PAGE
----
Return clippings to the lawn by using a mulching mower. Clippings are actually beneficial to the lawn, as they act as a slow-release fertilizer for the plant as they decompose. It is important to aim the clippings away from streets, storm drains, and bodies of water.
When timely rainfall happens in the spring, our lawns grow quite nicely. In addition to the grass, however, summer weeds also start to appear. One of the most difficult lawn weeds to control goes by several names including nutsedge, nutgrass and water grass. The technical name is yellow nutsedge. Although this weed looks like a grass, it is really sedge, one of a group of plants that have triangular stems. As the name implies, yellow nutsedge is pale green to yellow in color. It grows rapidly in the spring and early summer, often sticking up above the rest of the lawn only a few days after mowing.
Nutsedge grows best in moist lawns, often with poor drainage. The weed can also be introduced into better soil conditions through contaminated topsoil or nursery stock. As with many weeds, nutsedge is less competitive in a dense, healthy lawn than in a poorer, thinner turf.
Pulling nutsedge environmentally friendly but takes time
Nutsedge is difficult to control culturally because it produces numerous tubers that give rise to new plants. Pulling nutsedge will increase the number of plants because dormant tubers are activated. However, it is possible to control small stands of nutsedge by persistent pulling. Pulling will eventually weaken the plants and cause them to die out.
Using herbicides to control nutsedge
Herbicide treatments are the best way of controlling this pesky weed. If an infestation is not too severe, one application should take care of the problem. Since nutsedge is not a grassy or broadleaf weed but sedge many of the common herbicides available to the consumer will have little or no effect on its control. No matter what you call it, nutsedge, nutgrass or water grass, be sure to call Dreamlawns for the best control of this lawn weed problem.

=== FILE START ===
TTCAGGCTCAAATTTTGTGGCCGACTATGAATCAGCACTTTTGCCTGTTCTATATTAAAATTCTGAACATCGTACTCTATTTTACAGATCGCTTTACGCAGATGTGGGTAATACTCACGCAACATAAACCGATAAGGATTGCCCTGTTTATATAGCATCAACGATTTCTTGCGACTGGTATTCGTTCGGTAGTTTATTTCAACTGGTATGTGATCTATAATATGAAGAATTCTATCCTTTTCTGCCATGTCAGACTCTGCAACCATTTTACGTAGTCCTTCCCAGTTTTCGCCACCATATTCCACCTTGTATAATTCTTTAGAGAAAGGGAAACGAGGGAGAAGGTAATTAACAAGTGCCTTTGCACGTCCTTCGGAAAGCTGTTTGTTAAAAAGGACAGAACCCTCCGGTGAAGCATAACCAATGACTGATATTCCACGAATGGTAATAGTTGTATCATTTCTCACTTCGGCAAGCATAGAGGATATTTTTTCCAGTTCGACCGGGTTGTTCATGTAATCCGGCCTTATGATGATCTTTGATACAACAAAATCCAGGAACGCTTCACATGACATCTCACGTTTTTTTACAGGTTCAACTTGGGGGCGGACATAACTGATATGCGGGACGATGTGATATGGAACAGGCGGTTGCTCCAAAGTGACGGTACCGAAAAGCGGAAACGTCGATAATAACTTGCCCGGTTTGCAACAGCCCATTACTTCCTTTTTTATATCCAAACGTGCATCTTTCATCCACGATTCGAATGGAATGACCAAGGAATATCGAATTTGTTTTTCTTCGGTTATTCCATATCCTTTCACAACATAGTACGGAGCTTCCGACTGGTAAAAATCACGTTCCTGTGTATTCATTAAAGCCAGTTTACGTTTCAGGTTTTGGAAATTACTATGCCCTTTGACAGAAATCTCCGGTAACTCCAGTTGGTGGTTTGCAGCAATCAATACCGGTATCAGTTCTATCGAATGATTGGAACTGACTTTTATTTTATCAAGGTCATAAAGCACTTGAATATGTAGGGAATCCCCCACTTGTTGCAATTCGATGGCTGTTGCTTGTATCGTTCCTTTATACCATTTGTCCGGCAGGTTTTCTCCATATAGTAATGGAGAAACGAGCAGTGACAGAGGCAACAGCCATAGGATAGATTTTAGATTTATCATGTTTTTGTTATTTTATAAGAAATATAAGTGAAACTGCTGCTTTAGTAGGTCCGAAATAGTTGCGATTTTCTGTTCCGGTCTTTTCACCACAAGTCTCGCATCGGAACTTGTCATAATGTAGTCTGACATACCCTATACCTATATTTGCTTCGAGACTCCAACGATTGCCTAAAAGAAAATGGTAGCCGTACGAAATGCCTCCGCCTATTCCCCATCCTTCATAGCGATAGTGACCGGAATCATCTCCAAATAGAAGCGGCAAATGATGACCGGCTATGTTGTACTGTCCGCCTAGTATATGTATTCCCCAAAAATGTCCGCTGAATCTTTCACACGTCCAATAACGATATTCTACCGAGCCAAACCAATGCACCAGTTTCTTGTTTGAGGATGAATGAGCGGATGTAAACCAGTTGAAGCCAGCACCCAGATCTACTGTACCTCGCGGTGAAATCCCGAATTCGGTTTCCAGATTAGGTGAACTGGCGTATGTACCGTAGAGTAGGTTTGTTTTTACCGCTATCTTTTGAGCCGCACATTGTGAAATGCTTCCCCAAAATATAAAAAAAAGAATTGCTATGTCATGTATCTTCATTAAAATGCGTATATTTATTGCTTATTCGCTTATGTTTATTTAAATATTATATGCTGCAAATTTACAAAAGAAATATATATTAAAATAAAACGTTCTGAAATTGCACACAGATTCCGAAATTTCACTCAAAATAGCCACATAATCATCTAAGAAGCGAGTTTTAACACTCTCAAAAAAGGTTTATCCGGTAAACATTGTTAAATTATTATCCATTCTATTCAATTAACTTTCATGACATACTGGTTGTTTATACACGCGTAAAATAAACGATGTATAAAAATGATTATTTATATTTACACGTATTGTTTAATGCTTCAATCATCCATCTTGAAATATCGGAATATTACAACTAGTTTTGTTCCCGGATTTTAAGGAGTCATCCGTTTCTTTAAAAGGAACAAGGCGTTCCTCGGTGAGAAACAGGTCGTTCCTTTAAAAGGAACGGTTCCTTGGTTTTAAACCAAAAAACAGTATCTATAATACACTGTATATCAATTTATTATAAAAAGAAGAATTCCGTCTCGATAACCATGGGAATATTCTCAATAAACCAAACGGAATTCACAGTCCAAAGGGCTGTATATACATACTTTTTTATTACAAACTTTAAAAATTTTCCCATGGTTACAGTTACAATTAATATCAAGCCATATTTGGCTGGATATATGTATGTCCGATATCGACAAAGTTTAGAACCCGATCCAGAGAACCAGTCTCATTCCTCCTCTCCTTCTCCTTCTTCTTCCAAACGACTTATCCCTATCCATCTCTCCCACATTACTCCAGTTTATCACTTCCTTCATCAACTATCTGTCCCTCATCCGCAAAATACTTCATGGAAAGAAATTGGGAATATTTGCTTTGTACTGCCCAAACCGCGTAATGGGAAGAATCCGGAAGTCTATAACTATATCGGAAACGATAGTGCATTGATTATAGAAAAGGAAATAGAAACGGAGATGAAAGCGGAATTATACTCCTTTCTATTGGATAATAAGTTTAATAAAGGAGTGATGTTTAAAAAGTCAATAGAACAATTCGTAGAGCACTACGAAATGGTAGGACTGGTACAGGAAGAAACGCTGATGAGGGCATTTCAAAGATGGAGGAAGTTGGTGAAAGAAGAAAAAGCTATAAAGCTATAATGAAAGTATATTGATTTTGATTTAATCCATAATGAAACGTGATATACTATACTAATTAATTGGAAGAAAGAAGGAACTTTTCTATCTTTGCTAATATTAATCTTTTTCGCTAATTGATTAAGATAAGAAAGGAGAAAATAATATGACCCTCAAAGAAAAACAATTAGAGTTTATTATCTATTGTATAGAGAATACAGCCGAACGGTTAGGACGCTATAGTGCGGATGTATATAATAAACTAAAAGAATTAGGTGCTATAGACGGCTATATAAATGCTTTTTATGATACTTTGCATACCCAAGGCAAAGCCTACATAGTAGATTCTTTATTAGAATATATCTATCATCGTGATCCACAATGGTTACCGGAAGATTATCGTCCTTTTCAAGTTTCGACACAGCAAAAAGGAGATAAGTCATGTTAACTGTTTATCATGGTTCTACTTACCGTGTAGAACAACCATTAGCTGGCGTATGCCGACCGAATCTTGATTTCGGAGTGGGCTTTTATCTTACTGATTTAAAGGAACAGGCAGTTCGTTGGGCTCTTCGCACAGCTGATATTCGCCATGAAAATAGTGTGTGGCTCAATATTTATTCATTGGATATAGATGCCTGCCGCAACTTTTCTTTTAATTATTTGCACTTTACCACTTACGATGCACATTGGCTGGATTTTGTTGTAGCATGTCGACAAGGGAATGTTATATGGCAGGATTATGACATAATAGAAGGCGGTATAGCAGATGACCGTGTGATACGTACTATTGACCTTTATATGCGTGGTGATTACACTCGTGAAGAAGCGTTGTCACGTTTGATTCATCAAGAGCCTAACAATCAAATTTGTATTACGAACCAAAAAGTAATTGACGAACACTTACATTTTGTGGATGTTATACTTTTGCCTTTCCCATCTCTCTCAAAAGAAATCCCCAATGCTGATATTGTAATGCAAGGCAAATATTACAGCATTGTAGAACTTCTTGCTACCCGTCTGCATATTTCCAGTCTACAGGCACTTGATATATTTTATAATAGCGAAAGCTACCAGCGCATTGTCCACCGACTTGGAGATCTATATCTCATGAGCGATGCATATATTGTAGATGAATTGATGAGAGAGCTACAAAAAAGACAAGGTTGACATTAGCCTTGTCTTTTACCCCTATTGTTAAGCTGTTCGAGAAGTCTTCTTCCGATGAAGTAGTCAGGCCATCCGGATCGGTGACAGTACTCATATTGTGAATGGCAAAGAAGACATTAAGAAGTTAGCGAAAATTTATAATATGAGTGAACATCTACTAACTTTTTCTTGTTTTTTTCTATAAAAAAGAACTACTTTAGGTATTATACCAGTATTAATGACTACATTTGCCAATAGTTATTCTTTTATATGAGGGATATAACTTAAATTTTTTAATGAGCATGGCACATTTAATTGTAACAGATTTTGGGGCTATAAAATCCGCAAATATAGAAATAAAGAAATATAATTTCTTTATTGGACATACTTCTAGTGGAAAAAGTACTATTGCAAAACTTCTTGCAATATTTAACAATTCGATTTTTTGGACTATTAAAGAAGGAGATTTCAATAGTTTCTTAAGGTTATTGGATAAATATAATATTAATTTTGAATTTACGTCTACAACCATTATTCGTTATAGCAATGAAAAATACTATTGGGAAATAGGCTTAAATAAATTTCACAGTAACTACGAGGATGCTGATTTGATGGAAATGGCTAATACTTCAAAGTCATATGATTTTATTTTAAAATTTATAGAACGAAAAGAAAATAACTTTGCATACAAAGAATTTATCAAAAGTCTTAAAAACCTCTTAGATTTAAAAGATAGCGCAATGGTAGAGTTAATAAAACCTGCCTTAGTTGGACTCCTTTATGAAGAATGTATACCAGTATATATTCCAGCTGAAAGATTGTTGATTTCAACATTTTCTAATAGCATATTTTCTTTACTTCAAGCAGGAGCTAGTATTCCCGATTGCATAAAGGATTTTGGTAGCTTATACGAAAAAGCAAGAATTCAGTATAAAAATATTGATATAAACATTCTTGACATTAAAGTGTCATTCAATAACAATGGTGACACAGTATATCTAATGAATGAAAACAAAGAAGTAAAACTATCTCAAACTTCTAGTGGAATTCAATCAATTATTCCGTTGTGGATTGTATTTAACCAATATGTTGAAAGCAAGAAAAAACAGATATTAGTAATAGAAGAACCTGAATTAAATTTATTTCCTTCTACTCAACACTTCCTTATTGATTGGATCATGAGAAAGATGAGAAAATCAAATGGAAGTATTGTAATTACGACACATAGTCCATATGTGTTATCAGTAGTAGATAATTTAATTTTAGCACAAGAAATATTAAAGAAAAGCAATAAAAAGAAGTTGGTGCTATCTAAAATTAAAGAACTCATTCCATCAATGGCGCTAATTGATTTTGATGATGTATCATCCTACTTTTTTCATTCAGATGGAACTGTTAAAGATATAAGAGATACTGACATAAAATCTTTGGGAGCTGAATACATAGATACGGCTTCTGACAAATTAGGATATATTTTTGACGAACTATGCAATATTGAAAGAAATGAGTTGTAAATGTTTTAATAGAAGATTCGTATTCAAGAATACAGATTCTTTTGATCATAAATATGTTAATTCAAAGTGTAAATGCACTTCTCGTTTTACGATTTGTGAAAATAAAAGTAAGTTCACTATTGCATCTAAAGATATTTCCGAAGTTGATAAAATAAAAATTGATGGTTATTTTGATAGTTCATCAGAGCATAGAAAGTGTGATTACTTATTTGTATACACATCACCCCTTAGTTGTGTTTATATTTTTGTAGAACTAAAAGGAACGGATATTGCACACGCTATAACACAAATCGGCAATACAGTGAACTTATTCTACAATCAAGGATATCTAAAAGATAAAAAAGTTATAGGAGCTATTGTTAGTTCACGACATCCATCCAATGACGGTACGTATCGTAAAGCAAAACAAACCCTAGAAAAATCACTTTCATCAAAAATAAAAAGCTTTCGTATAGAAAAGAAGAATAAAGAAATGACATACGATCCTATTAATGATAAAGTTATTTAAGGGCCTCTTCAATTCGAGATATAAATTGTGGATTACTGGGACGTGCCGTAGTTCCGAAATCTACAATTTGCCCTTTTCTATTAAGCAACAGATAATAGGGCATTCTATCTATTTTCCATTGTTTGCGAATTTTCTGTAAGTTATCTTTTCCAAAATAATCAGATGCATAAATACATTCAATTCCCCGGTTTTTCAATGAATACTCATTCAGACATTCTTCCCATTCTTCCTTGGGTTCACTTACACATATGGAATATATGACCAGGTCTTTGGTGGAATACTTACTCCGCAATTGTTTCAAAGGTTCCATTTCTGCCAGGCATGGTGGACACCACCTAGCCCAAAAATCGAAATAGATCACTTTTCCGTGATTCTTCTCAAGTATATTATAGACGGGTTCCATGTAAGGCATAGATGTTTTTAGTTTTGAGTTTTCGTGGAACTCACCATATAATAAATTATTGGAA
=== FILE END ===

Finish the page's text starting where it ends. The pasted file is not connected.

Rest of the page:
Tall fescue lawns are looking great right now. However, the hot, humid weather headed this way brings the potential for lawn diseases. These can be very detrimental to lawns in our area, causing thinning and browning that can only be repaired by aerating and seeding in the fall.
Here are some tips on preventing fungus.
Proper cultural practices can help minimize the onset and damage from lawn disease. Be sure to water deeply and infrequently, during the early morning hours. Don’t water your yard at night. Watering at night, keeping that grass damp overnight with high humidity and high night time temperatures creates prime growing conditions for brown patch fungus.
Also, always mow the grass at 3.5 to 4 inches. However, if conditions are favorable, lawn disease can still attack a healthy stand of turf.
Dreamlawns can protect your lawn from this disease with timely fungicide applications. Our program includes fungicide applications during the summer months. Feel free to call or email us for more information on our fungicide program.